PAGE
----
What do you call this?

How a single word redefined my understanding and relationship with the forest.

Life’s most impactful moments sometimes come in the simplest of packages and in the most unexpected places. This moment for me came in the form of a single word in the middle of a forest, 650km north of Thunder Bay. 

It was my first Green Job – a co-op placement toward completing the Forest Technician program at Confederation College. I was a summer research assistant, tasked with supporting an interdisciplinary team of graduate students, university researchers, and forest sector professionals exploring sustainable bioenergy opportunities in two northern First Nation communities. 

We had been invited to help determine how local forests could help reduce dependency on existing heating sources like diesel or electricity. But also with a bigger picture in mind – that sustainable forest management would also catalyze other community benefits like employment creation, business development and reduce wildfire risk. 

Data collection was key, especially for one fly-in community partner, located in Ontario’s Far North. Within that region, there are no accurate forest inventories. It’s beyond what’s known as the Area of the Undertaking—the zone in which active forest management occurs. We therefore needed boots on the ground to paint an accurate picture of whether local forests could sustainably meet the community’s needs. 

As the most junior person on the team, my role largely involved trailblazing inventory lines and trying to ensure we didn’t get lost along the way. Luckily by my side was our local guide, Fred. 

From my knowledge, Fred never had any formal forestry training—at least in the conventional Western sense. But he possessed a lifetime of experience in the bush. Beyond that, he possessed the collective knowledge of countless generations who had walked those same forests before him. I may have felt isolated in one of Canada’s most remote forested regions. Fred, however, was very much in is backyard. 

The days spent together traversing spruce bogs and jack pine sand flats gave Fred and I lots of time to together. Typical small talk of hobbies and disdain for the incessant the swarms of biting insects, quickly gave way to deeper curiosity. 

Turned out we are very much curious about the same things. Not least of which was learning as much as we could about the forest. “What do you call that?” became our go-to game. The rules were simple: point at a plant, big or small, and ask, “What do you call that?”, generally followed by, “What does that mean?”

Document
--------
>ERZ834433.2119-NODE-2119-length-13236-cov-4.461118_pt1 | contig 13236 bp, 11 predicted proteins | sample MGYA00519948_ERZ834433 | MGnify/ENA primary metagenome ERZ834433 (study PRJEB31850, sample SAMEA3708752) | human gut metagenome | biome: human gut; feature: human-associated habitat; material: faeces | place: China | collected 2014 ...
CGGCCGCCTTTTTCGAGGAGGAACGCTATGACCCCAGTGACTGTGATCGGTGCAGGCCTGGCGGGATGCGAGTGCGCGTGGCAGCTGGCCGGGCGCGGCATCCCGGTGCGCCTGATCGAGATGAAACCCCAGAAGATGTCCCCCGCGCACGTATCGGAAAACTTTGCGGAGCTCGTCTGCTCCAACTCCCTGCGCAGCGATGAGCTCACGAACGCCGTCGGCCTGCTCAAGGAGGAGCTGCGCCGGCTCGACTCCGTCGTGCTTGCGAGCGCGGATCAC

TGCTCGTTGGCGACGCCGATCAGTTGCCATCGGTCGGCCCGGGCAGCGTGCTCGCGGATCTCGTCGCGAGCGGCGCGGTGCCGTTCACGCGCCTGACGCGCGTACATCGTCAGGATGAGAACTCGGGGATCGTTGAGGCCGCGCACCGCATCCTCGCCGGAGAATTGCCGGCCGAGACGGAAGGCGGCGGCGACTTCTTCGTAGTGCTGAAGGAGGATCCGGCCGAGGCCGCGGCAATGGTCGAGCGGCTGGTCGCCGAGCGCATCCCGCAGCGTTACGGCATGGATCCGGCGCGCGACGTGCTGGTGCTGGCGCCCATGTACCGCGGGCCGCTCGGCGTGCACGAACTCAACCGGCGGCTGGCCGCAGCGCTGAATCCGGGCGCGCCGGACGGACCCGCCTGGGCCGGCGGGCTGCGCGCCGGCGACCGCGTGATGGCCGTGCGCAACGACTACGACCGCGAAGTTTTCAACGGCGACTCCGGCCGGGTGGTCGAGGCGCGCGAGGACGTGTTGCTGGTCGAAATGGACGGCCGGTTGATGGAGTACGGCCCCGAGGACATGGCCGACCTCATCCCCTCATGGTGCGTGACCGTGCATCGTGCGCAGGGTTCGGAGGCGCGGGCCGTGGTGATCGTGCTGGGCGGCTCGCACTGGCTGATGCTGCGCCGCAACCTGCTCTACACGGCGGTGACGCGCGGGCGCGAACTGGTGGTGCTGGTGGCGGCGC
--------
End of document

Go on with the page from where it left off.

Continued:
At their best, I quickly recognized, the Latin and common names I was learning generally referenced some aspect of a plant’s physical appearance. Many others seemed completely arbitrary. Others, as I see it now, appear modern vestiges of the Doctrine of Discovery, where European explorers have given way to botanists, no longer naming “discoveries” after monarchs but rather notable scientific figures.

Fred’s OjiCree understandings couldn’t have been more different. Each name spoke to a relationship. Sometimes between a plant and its ecosystem. Others between the plant and the human world. For example, where the name I’d learned was simply tamarack, Fred’s spoke to its swampy home. Where I knew simply jack pine, Fred knew its relationship to fire.

Each new word opened my eyes a little more to a different way of seeing, knowing and appreciating the forest. 

One name stood out in particular, though, and continues to live with me to this day. Diverging from our usual pattern, Fred pointed to a tree we’d already covered—I knew as a black spruce. Its needles were brown, many lying on the ground around it. I knew he was looking beyond just a recap of its name. I struggled to find an answer. 

Fred on the other hand, did not. His name, roughly translated, referred to a standing piece of firewood. Where I merely saw a dead spruce and therefore a bypass in our forest inventory, Fred saw a new relationship opportunity. 

In the conifer-dominated forests in which Fred’s community is located, chimney fires are a real and constant danger. Knowing where to harvest dry firewood can be a matter of life and death. That name and the relationship it speaks to have helped keep generations of that community safe. 

In that moment, I couldn’t help but feel humbled. The words I’d learned in school suddenly seemed like just that—words. 

Fred’s on the other hand were glimpses into relationships, histories and ways of knowing the forest that could only ever be fully discovered through many generations of lived experience in that one place. The language itself was a reflection of and testament to the inextricable connections between a people and their home.

With so much collective knowledge contained in even a single word, imagine what else we could learn? 

I carry that experience with me today in my work at Sustainable Forestry Initiative. Through Objective 8, forest-focused community programming, knowledge sharing and convening, we create space where people from all backgrounds can come together, listen and learn from one another. 

Our hope is that through curiosity, conversation and collaboration, everyone can come to their own lasting, “What do you call this?” moment, like I had. 

Paul Robitaille is Métis with roots in the histroric Drummond Island community. He holds a Master of Science in Forestry from Lakehead University. Paul is currently the Director of Indigenous and Youth Relations at the Sustainable Forestry Initiative and Project Learning Tree Canada.